Consistent with the ADA, employers must treat all information related to an employee’s illness (whether from COVID-19 or not) as a confidential medical record.

Yes. According to the EEOC and the Centers for Disease Control and Prevention (CDC), if employees have symptoms consistent with COVID-19 or the seasonal flu during a pandemic outbreak, you can require them to stay home or to return home after they arrive at work. In addition, the OSHA instructs employers to send workers home or to seek medical care. If these workers are unable to immediately leave the workplace, OSHA recommends isolating them “with a closed door.” Employers should take care to apply neutral, uniform criteria to everyone and avoid making decisions based on national origin, race, or any category protected by federal or state law.

Yes, as long as the inquiry isn’t disability-related. The EEOC cautions that health care providers may be too busy during and immediately after an outbreak to provide this documentation. Employers may consider other means of obtaining satisfactory proof of the employee’s fitness to return, such as an email from a local clinic certifying that the employee doesn’t have COVID-19. Alternatively, institutions might consider allowing employees who show no symptoms for a certain amount of time (such as 14 days, or another time period identified by the CDC or another public health authority) to return to work without requiring medical documentation.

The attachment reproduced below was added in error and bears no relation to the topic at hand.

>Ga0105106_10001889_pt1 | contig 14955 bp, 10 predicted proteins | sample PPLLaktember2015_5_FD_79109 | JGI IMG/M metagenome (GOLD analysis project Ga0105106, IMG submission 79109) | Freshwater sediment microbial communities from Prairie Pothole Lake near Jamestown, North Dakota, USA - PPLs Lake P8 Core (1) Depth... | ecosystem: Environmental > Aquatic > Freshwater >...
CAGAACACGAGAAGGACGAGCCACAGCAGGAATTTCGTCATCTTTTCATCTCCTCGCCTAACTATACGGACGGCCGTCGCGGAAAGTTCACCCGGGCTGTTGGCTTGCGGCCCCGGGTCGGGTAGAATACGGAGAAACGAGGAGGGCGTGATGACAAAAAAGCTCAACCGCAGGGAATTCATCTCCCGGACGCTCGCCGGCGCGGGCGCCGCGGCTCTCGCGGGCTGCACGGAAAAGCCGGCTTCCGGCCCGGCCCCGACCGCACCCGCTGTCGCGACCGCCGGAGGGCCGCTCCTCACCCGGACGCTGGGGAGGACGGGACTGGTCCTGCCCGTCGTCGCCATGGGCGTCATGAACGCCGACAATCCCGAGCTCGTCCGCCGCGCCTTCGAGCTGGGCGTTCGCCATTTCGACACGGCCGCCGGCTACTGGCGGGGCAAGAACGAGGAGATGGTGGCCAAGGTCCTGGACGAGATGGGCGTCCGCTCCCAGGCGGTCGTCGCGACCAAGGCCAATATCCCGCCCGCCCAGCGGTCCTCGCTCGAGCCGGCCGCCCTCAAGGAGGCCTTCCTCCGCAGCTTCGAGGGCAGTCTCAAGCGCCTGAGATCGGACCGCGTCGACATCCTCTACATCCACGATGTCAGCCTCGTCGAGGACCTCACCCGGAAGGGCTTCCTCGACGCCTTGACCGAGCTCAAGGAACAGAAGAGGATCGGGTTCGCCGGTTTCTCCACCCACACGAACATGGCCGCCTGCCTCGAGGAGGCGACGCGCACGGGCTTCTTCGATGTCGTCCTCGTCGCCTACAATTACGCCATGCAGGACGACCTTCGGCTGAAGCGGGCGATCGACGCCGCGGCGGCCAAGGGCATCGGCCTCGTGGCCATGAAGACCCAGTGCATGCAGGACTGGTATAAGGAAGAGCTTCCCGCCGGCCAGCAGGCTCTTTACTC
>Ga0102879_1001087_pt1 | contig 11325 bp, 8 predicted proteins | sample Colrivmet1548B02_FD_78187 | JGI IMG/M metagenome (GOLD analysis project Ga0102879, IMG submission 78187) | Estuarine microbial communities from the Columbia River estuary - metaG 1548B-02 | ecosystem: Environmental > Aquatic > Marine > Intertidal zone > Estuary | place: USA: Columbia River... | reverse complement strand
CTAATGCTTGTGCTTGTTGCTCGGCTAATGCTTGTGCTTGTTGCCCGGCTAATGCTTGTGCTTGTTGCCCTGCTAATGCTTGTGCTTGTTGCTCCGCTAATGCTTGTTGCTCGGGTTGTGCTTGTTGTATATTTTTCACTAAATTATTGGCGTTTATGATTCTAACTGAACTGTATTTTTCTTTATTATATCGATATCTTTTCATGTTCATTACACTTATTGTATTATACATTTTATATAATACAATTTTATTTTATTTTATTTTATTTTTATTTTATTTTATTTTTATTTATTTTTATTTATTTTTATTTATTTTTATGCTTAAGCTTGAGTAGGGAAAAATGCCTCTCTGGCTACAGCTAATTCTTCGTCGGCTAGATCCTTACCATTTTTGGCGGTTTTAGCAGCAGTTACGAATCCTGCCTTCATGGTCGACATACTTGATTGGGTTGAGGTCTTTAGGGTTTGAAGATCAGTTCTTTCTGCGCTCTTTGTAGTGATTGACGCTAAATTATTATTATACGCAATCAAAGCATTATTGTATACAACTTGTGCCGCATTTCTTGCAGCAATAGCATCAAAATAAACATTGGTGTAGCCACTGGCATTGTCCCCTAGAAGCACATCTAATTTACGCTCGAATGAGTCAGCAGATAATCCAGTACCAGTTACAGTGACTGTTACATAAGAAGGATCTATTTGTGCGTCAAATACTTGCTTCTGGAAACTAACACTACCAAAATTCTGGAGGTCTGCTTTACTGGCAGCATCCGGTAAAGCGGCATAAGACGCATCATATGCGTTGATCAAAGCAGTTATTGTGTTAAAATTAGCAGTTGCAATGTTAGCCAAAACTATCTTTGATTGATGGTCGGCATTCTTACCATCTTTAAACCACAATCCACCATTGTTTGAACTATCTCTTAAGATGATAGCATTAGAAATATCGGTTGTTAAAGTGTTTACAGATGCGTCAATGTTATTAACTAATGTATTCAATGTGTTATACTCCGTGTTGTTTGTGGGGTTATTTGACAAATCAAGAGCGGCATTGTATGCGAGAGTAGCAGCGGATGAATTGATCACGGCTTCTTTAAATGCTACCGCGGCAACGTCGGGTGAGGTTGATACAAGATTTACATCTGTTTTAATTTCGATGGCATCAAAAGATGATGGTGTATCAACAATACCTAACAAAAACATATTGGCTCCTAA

In general, no – assuming they don’t qualify for a disability accommodation under the ADA. As they shift back to in-person from remote operations, institutions are likely to receive many requests for disability accommodations – particularly based on alleged mental health conditions – and it’s important to conduct an individualized assessment of each request.

Otherwise, under OSH Act, employees can refuse to come to work only if they believe doing so would put them in “imminent danger,” a high standard that means an immediate risk of “death or serious physical harm.” Very few, if any, educational workplaces are likely to present this level of risk to employees due to COVID-19.

By Hillary Pettegrew, JD, Senior Risk Management Counsel

More From UE
Coronavirus Part 1: Campus Health and School Closures
Coronavirus Part 3: Emergency Response and Campus Operations
Coronavirus Part 4: Vaccinations, Study Abroad, COVID Policies

Note for UE members: UE’s risk management advice is distinct from the coverage provided under its policies. To understand UE’s insurance coverage for COVID-19 testing and vaccination efforts, administrators responsible for your institution’s insurance program should read UE’s coverage advisory.